Radical approaches, in the view of some commentators, include the basic ideas advanced by Bernie Sanders and the “progressive” wing of the Democratic Party, in particular, higher taxation of the rich, tighter regulation of certain businesses, more and better social services such single-payer health care, free education through college, and mobilizing the country to cope with climate change. While recognizing that certain conflicts of interest between social classes exist – a radical position in the American political context – the Sanders movement was careful not to challenge the foundational institutions of capitalism, including the profit-driven market, the sanctity of private property, and private ownership of virtually all major industries. More to the point of our present discussion, many Black and Latinx activists noted that the program offered little that was specifically directed toward solving the problems of minority communities.
What might have constituted a radical approach to those problems – a way to address them directly without necessarily calling into question the everyday norms of American capitalism? Two answers come to mind: (1) delivery on the Great Society’s promises to rebuild and revitalize impoverished cities and rural communities, and (2) renewal of the principles and programs originally adopted in the 1930s by the New Deal. The first strategy would call for massive aid by government agencies and private companies to areas in need on the analogy of the Marshall Plan in Europe or the Tennessee Valley Authority’s activities in the American South. The second would reestablish the principle that where private enterprise cannot provide jobs, income, and economic development to a region or people in distress, the federal government will serve as the employer, income-provider, and developer of last resort. Both ideas are radical in the sense that they have the potential to produce rapid change of a change-resistant system. Neither, however, is revolutionary. The New Deal saved American capitalism from the ravages of Depression, and the Marshall Plan enabled Europe to rebuild a capitalist order following World War II.
Revolutionary approaches require consideration because it is not clear that the market-driven system, at this stage of its development, is capable of supporting a program of massive aid for impoverished and oppressed communities. Over the past half century, socioeconomic inequalities in the U.S. have increased without letup, wage levels have stagnated, the conditions of life in poor urban and rural areas have deteriorated, and the economy has fallen into the hands of a handful of dominant technological and financial corporations. Equally important, the American system is imperialist, spending about one trillion dollars annually to ensure global military supremacy – a commitment that has been affirmed by the leaders of both major political parties.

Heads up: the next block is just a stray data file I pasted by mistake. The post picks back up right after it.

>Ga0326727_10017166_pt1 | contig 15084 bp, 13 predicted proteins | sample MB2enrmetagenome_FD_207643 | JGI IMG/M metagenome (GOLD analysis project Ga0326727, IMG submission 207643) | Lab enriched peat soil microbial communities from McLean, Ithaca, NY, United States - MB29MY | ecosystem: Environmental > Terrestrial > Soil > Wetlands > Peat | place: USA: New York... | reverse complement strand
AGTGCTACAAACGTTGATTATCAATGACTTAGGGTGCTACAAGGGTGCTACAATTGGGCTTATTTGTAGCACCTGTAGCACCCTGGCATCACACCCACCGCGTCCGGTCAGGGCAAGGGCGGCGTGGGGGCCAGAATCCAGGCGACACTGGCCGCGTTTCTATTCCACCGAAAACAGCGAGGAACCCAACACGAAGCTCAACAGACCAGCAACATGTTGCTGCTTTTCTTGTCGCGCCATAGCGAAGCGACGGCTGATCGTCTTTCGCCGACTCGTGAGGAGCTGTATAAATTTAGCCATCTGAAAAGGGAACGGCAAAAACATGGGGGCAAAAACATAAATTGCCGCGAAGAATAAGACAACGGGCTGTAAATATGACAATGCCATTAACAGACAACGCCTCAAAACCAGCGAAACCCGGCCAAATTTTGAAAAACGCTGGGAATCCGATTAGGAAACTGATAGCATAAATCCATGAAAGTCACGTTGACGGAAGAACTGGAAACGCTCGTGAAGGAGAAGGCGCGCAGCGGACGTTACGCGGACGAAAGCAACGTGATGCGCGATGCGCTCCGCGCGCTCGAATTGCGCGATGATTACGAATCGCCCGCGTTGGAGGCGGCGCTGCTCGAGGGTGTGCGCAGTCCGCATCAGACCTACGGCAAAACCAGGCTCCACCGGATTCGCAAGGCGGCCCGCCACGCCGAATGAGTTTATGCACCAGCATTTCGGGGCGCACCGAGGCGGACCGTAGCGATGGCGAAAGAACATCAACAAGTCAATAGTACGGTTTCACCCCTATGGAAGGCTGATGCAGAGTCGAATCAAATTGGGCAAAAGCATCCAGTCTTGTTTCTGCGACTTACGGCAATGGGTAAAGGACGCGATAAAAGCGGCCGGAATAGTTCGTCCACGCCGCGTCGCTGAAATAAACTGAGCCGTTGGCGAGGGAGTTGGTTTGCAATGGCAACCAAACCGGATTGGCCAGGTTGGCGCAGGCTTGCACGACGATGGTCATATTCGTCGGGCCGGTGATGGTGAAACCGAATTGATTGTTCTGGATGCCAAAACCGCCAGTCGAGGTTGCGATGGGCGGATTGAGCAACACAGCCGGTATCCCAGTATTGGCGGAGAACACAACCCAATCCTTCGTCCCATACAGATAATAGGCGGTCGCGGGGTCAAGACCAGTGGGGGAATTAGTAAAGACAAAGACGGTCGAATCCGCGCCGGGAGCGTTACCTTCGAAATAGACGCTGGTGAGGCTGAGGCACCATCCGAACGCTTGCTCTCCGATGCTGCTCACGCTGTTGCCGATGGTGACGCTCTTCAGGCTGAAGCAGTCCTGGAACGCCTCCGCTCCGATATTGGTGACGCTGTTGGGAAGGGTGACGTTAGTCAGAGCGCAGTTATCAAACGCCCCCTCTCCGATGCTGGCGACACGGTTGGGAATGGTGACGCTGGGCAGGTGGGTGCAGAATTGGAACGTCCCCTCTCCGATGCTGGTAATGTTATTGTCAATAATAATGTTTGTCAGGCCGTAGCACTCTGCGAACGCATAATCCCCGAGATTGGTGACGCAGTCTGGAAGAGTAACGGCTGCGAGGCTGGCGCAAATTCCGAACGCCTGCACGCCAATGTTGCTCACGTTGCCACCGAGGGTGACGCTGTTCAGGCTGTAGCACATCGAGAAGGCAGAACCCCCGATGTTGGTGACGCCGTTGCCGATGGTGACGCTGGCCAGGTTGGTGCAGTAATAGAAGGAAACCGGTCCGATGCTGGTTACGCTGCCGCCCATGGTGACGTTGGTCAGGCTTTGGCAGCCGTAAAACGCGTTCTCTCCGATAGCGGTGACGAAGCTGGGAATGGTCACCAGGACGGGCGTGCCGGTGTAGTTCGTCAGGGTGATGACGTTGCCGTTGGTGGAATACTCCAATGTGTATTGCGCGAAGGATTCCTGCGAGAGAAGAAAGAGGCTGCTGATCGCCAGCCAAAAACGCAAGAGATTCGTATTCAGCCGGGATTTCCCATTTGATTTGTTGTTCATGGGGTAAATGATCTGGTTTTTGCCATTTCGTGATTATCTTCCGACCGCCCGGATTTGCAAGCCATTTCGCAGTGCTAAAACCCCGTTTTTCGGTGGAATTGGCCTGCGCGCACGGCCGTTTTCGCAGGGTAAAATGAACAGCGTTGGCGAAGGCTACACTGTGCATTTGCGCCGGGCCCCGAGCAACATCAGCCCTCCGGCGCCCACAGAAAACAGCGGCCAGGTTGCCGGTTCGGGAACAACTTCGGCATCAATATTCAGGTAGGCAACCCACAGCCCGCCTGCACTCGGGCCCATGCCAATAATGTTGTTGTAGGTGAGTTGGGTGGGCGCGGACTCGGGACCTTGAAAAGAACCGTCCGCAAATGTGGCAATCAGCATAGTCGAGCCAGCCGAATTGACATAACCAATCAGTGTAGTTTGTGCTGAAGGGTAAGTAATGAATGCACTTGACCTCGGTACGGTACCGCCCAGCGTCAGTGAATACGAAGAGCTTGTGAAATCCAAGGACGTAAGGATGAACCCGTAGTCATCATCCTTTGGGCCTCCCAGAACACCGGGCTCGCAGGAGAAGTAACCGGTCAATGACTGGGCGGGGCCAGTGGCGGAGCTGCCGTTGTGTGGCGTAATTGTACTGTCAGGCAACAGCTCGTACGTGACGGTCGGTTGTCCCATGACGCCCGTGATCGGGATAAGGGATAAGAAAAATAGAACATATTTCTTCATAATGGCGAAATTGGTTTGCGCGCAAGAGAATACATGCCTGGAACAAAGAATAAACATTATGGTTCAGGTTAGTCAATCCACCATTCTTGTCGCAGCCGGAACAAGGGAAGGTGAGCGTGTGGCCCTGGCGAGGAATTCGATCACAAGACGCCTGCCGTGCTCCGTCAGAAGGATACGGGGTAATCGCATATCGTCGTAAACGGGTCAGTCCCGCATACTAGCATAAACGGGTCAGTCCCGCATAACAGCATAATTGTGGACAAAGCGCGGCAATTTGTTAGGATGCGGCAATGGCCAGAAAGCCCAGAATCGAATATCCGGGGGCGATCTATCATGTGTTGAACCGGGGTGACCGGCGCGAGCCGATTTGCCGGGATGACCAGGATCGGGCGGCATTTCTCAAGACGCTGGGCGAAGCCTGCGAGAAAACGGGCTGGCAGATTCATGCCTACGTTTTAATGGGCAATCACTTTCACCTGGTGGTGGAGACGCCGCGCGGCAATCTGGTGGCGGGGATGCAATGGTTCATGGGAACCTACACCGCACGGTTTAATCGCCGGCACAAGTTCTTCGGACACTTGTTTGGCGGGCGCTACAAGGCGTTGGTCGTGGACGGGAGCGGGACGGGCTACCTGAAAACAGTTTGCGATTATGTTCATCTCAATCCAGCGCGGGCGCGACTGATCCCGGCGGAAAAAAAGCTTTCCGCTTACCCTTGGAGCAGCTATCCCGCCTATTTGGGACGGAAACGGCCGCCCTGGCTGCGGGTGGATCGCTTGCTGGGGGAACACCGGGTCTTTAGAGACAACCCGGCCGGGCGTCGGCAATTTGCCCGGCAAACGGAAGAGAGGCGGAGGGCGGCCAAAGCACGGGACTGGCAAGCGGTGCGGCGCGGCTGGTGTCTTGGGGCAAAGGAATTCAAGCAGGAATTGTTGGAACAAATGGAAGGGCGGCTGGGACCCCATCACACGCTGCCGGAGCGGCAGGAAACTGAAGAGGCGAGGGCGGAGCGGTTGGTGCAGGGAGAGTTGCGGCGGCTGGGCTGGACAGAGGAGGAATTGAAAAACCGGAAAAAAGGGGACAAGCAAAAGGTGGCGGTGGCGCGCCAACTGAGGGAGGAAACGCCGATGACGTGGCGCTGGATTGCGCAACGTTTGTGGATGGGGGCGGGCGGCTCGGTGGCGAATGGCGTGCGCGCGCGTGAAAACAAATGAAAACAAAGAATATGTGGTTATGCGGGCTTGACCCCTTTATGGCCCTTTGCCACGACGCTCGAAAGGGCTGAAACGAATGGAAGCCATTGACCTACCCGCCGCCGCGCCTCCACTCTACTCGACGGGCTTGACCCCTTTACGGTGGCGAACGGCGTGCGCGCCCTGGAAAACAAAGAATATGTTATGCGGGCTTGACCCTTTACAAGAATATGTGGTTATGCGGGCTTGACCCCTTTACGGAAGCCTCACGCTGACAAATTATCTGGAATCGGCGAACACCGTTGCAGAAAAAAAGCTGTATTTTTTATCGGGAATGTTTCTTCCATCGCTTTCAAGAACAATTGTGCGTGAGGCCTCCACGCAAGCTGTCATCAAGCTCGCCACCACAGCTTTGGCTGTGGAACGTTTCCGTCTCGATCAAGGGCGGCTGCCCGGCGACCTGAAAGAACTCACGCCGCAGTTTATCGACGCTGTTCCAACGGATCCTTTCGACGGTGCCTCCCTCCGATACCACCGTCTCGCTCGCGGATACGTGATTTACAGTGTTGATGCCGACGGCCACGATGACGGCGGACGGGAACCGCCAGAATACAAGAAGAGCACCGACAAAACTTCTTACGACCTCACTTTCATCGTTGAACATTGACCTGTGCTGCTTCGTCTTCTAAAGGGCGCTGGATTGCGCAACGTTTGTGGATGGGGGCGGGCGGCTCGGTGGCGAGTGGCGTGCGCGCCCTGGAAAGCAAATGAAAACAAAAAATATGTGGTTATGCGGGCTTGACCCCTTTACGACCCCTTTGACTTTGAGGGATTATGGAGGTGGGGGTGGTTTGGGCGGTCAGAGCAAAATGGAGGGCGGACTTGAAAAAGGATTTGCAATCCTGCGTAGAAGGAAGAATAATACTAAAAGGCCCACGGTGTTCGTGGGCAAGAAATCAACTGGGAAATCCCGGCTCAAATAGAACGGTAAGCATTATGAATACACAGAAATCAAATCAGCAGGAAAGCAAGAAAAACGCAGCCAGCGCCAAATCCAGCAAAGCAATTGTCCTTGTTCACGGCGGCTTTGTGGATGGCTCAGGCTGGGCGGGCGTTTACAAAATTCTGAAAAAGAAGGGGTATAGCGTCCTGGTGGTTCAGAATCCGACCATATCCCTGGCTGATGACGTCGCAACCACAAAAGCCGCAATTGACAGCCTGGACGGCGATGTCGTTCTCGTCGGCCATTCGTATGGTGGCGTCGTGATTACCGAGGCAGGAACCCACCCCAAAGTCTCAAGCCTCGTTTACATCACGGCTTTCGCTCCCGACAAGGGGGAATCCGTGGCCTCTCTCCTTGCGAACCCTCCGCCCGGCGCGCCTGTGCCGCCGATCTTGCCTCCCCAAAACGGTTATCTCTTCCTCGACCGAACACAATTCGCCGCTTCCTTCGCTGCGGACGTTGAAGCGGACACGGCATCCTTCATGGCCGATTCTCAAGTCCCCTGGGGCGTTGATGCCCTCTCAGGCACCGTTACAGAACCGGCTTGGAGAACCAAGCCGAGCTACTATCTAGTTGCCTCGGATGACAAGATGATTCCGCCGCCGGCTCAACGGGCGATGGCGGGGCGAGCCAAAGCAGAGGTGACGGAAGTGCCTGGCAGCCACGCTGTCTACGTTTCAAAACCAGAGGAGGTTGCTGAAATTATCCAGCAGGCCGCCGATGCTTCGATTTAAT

Finally, a combination of military spending, tax cuts for the wealthy, and costly environmental crises (the latest crisis being the coronavirus plague) has raised the U.S. budget deficit almost to the level of its total GDP, making major new social programs highly unlikely.
Put more simply, this means that the failure to end poverty and racism in America is not fortuitous; the profit system simply does not prioritize satisfying basic human needs. The question then becomes how to transform this system into one in which crucial social and economic decisions are made by ordinary citizens, not by the owners of capital — and how to do this without the sort of violence that often shatters revolutionary hopes. Anti-capitalist sentiment is now growing very rapidly in America, particularly among the “millennial” generation.[v] If it becomes clear that the system which regularly produces racism, police brutality, and poverty is incapable of altering its priorities, we can expect this sentiment to generate new political formations and new strategies for revolutionary change.
Acknowledge racism? Yes! “Defund” the police? Certainly. But none of this will get oppressed communities where they want to go unless America’s capitalist order is transformed or redirected toward the satisfaction of human needs.
[i] Richard E. Rubenstein, Rebels in Eden: Mass Political Violence in the United States (Little, Brown, 1970)
[ii] Report of the National Advisory Commission on Civil Disorders (Bantam, 1968)
[iii] Michelle Alexander, The New Jim Crow: Mass Incarceration in an Age of Colorblindness (New Press, 2010). Her New York Times article, “America, This Is Your Chance,” (June 8, 2020) may be found at https://www.nytimes.com/2020/06/08/opinion/george-floyd-protests-race.html
[iv] Johan Galtung, “Violence, Peace, and Peace Research,” Journal of Peace Research, 6:3 (1969)
[v] Max Ehrenfreund, “A Majority of Millennials Now Reject Capitalism, Poll Shows,” Washington Post, April 26, 2016. https://www.washingtonpost.com/news/wonk/wp/2016/04/26/a-majority-of-millennials-now-reject-capitalism-poll-shows/
Richard E. Rubenstein is a member of the TRANSCEND Network for Peace Development Environment and a professor of conflict resolution and public affairs at George Mason University’s Jimmy and Rosalyn Carter Center for Peace and Conflict Resolution. A graduate of Harvard College, Oxford University (Rhodes Scholar), and Harvard Law School, Rubenstein is the author of nine books on analyzing and resolving violent social conflicts. His most recent book is Resolving Structural Conflicts: How Violent Systems Can Be Transformed (Routledge, 2017). His book in progress, to be published in fall 2020, is Post-Corona Conflicts: New Sources of Struggle and Opportunities for Peace.